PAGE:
From their perch in a special van, police are watching for texting drivers


Toronto police are watching, from special elevated vans, streetcars, and their bikes, waiting for you to pick up your phone while driving.

That’s the message they want motorists to get during a week-long distracted-driving blitz aimed at getting people to put down their devices and focus on the road.

The Star went on a ride along Monday to get a first-hand look at the hunt for distracted drivers, hopping into a white 10-seater van that lets cops see into passing cars. Traffic Services is borrowing two from other areas of the police service, as well as an unmarked pick-up truck.

Drivers have gotten more savvy about flouting the law, says Sgt Brett Moore, as a fellow officer steers the van along Lakeshore Boulevard.

“Folks inherently know that distracted driving is wrong, and in order not to be so blatant to have (their phone) up to their ear they’re dropping it down to their lap,” he says.

“These lap-lookers, they’re not kidding anybody.”

The new zero-tolerance campaign follows the province’s stricter penalties for distracted driving, which came into effect Jan 1. It’s now a minimum $615 fine, three-day license suspension and three demerit points, upon conviction, for a first offence. The fines increase to a maximum of $2,000 and $3,000 for second and third convictions respectively.

Upon a third offence, novice drivers lose their licenses entirely and have to start at the bottom of the graduated licensing system.

On Wednesday, officers will be watching from streetcars, calling on radios to officers trailing them in police vehicles who can intercept people spotted using their phones. Cops in regular cars, on foot and on bikes will also be looking out.

The transit technique is borrowed from officers in Waterloo.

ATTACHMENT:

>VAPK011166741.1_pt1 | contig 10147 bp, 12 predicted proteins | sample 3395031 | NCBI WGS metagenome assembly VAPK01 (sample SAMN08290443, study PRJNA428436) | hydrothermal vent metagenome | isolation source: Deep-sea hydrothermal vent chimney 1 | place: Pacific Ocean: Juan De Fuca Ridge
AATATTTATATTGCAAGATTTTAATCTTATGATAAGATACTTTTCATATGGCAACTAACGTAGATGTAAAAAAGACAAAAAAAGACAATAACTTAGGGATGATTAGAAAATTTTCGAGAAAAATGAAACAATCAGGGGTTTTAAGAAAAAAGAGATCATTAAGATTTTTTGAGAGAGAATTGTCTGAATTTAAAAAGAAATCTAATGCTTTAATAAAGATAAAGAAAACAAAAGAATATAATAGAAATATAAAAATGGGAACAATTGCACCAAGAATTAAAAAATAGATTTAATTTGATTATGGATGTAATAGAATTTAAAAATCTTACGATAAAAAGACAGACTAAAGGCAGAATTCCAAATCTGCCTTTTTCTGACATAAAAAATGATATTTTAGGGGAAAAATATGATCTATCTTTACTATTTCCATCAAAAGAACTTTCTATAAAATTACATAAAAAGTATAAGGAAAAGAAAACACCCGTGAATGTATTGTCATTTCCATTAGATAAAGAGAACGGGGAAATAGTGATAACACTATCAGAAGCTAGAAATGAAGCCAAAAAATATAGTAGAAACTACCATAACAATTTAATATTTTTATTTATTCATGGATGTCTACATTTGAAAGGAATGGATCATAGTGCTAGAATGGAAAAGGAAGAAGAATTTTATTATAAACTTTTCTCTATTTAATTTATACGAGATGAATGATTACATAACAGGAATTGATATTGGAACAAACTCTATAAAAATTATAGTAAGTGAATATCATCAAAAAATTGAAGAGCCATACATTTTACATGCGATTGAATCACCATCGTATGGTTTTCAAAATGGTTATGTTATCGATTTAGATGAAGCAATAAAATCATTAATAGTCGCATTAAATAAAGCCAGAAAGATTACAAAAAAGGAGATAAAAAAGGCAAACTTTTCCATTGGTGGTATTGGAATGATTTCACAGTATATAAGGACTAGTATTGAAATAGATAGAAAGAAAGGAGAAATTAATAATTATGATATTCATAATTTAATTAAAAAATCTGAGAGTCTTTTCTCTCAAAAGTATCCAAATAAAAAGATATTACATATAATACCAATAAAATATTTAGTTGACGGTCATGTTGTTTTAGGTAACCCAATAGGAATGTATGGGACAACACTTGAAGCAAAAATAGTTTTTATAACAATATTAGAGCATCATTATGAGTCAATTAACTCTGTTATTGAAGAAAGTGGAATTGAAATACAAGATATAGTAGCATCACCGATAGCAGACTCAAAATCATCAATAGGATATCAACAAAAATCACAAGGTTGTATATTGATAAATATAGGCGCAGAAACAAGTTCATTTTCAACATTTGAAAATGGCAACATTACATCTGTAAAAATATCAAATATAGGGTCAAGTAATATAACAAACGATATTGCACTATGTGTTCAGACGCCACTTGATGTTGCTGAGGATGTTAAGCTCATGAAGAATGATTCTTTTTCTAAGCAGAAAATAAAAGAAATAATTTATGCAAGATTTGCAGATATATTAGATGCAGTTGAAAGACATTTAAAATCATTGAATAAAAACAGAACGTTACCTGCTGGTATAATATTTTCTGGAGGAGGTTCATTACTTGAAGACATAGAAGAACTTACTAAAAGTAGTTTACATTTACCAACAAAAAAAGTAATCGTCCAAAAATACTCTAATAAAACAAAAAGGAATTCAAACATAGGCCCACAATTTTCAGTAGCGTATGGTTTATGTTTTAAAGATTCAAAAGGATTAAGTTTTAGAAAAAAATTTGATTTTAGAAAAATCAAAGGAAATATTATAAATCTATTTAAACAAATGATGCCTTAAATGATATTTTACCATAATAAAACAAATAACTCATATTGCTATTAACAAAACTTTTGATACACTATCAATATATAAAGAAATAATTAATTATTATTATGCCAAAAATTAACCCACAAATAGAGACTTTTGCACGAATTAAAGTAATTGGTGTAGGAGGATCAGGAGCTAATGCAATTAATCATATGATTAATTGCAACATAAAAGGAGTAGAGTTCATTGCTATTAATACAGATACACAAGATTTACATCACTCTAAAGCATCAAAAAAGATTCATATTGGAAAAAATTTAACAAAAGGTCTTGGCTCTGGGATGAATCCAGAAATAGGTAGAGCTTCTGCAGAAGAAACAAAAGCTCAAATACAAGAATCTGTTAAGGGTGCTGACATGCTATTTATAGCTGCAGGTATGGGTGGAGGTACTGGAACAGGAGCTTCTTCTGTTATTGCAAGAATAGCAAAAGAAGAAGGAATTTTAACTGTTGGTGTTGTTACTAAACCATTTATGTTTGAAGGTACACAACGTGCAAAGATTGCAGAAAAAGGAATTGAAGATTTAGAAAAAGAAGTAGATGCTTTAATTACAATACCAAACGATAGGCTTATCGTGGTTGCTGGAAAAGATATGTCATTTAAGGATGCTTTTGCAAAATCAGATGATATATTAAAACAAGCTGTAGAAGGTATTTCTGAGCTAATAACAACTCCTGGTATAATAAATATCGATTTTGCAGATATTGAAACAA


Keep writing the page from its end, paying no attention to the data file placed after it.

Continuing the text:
“I call it R And D: Rip off and duplicate. We’re not too proud to rip off good ideas and give full credit,” says Moore with a laugh.

Though distracted driving laws have been on the books for almost a decade, motorists keep doing it.

“We’re creatures of habit,” Moore says. “It’s not getting better.”

Provincial data on 2013 collisions show one person is injured in a distracted driving collision every half hour, and a driver using their phone is four times more likely to crash than a driver who’s not.

Sgt Alex Crews, also with Traffic Services, says he usually stops an offender “within 15 minutes,” after he starts looking for them. He caught a driver Monday in a Range Rover who was talking on a Bluetooth but also scrolling through texts on his phone at the same time.

It’s okay to talk on a hands-free device like a Bluetooth, and have a phone or GPS that’s securely mounted, as long as you’re not touching it, aside from to start or end a hands-free call.

The new harsher penalties apply just to devices, but there are other ways to be distracted, from applying makeup to eating, adds Crews.

“Let’s say you’re driving along and you have a sandwich and you take a bite, no issues. It’s when you’ve got the triple cheeseburger and you’re dripping mayo and ketchup and mustard into your lap and you’re wiping it down and oh my goodness, you rear-end somebody,” he says.

That would be considered careless driving.

At one point the van passes a man glancing down near St Lawrence Market. But officers need to see someone using their phone to make the charge, Moore says.

Toronto police investigated 10,000 instances of possible distracted driving in 2018 — a rate of about 27 a day.

Several tickets were issued Monday morning.

Almost all of those fined cried — something Moore has little patience for.

“It’s that instant remorse, too little too late,” he says.

“There should be no crying in distracted driving.”

Instead of tears after the fact, Moore wants to see people “make a change” now, by investing in a device to properly secure their phones.

“It’s just a matter of time,” he says. “The more times that you drive distracted, use your device, text, phone whatever … one day your number will come up and you’re going to cause a collision.”

May Warren is a breaking news reporter based in Toronto. Follow her on Twitter: @maywarren11


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Kids Help Phone launches texting service for youth nationwide, in both English and French


For kids in crisis, help is a text message away.

That’s because Kids Help Phone recently launched a national texting service making mental health support more accessible.